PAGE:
As I have pointed out Habermas does in practice tend to promote a hierarchy of discourses in which the written is of more importance than the oral and the verbal is of more interest than the non-verbal and the legislative is more powerful than the cultural. This emphasis does seem to weaken his theorising of the possibilities of an inclusive communicative rationality even though this hierarchy is simply a reflection of the inevitable academic context of the production of critical theory. Diana Coole suggests that there should be more of a continuum and interweaving between pre-literary forms of communication - oral culture and all forms of sensory expression - and the literary forms.
I have already argued that a full evaluation of Exploding Cinema requires an appreciation of oral culture using amateur film to illustrate my point. In this sense the framing of TCA within the discourse of critical theory may grate with the oral framing of such an event.
To show that Habermas is aware of the limitation of his position we can remind ourselves of the Weberian roots of his theory. Following a Weberian sociological tradition he argued that Modernisation led to cultural differentiation in increasingly separated spheres of science, morality and art. Each of these developed different rationality structures (cognitive-instrumental, moral-practical, and aesthetic-expressive) each of which has a distinct type of validity claim (truth, rightness, and authenticity). These have each become the preserves of experts who use a limited subject centered conception of reason. This has led to a cultural impoverishment made more poignant set as it is against a backdrop of our escalating technological prowess.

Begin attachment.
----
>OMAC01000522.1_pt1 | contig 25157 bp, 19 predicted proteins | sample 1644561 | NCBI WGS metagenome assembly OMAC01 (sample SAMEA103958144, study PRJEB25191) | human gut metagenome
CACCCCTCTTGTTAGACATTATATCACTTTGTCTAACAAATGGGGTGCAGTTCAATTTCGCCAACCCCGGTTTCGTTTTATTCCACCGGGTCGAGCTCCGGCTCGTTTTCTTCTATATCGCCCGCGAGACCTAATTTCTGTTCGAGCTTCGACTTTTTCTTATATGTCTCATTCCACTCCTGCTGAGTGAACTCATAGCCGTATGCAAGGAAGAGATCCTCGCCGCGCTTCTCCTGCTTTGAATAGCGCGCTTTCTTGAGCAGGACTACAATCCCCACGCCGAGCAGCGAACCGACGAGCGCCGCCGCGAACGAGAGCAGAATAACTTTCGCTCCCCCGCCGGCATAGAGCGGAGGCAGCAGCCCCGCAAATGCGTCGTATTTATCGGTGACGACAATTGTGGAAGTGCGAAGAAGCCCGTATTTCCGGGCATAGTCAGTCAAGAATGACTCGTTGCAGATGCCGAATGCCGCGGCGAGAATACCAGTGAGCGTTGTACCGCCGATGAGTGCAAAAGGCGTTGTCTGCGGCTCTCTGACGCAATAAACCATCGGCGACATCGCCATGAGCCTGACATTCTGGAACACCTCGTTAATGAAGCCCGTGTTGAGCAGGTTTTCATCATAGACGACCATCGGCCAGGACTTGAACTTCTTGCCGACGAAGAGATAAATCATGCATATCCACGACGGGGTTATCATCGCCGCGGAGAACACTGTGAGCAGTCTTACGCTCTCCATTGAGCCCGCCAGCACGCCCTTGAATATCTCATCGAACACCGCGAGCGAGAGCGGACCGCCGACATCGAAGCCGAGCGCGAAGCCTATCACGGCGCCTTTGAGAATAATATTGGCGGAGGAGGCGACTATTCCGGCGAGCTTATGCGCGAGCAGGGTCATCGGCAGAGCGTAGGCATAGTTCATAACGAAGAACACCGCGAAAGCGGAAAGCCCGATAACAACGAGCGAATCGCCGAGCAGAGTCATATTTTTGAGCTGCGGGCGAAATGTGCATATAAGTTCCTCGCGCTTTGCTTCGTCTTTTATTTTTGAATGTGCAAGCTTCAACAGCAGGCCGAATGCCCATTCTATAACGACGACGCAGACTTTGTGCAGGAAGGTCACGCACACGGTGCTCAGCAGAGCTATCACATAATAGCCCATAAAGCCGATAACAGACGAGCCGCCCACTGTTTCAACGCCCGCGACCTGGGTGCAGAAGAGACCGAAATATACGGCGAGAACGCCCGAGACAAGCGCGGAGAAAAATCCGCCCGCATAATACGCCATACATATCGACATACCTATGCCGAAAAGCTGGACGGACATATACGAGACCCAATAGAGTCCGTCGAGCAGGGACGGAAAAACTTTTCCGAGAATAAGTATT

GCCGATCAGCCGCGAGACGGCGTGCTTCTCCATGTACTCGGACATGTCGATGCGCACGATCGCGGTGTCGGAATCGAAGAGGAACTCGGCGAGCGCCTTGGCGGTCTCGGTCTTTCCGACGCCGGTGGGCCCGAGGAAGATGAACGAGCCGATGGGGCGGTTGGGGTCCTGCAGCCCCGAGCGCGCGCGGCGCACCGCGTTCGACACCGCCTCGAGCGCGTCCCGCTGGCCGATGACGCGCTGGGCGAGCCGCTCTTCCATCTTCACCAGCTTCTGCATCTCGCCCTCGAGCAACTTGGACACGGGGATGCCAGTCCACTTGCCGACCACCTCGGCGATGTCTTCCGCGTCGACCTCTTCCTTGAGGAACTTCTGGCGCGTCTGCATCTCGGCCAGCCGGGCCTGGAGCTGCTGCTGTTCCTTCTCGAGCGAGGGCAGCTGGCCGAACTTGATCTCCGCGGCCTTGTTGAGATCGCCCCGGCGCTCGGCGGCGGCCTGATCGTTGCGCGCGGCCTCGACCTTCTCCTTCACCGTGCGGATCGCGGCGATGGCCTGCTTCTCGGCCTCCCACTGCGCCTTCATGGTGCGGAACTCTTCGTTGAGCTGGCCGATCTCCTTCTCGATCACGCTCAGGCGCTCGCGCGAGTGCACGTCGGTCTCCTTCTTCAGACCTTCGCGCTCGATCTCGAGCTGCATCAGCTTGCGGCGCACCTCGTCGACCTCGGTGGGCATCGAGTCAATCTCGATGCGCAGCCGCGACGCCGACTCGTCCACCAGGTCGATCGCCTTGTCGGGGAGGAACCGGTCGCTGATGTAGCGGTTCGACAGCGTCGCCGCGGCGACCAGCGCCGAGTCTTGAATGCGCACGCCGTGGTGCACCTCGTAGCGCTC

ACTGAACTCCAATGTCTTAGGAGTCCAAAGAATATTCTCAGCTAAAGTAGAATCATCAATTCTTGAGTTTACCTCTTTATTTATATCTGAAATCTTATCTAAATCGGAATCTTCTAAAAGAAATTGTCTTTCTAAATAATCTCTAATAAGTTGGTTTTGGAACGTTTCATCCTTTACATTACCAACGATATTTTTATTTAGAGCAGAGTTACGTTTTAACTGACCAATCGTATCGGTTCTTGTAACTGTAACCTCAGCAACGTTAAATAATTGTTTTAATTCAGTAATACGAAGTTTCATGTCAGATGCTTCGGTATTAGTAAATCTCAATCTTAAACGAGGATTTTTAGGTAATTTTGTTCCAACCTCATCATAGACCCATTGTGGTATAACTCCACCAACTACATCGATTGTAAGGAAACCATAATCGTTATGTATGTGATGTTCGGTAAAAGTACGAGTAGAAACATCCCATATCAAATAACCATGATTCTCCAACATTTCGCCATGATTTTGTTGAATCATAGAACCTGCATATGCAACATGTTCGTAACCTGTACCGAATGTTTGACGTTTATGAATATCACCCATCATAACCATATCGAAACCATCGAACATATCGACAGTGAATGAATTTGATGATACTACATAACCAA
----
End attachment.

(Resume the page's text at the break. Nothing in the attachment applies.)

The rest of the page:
Habermas calls for mediation between science, morality, art, and everyday life. Philosophy is seen as suited to this task because it is an international discourse that has a reflective distance from everyday life. Habermas does not analyse, illustrate or test his proposal for am 'aesthetic/ expressive rationality structure' in any detail or theorise how it might become communicatively rational beyond the small field of art criticism, which by definition mediates the aesthetic with words.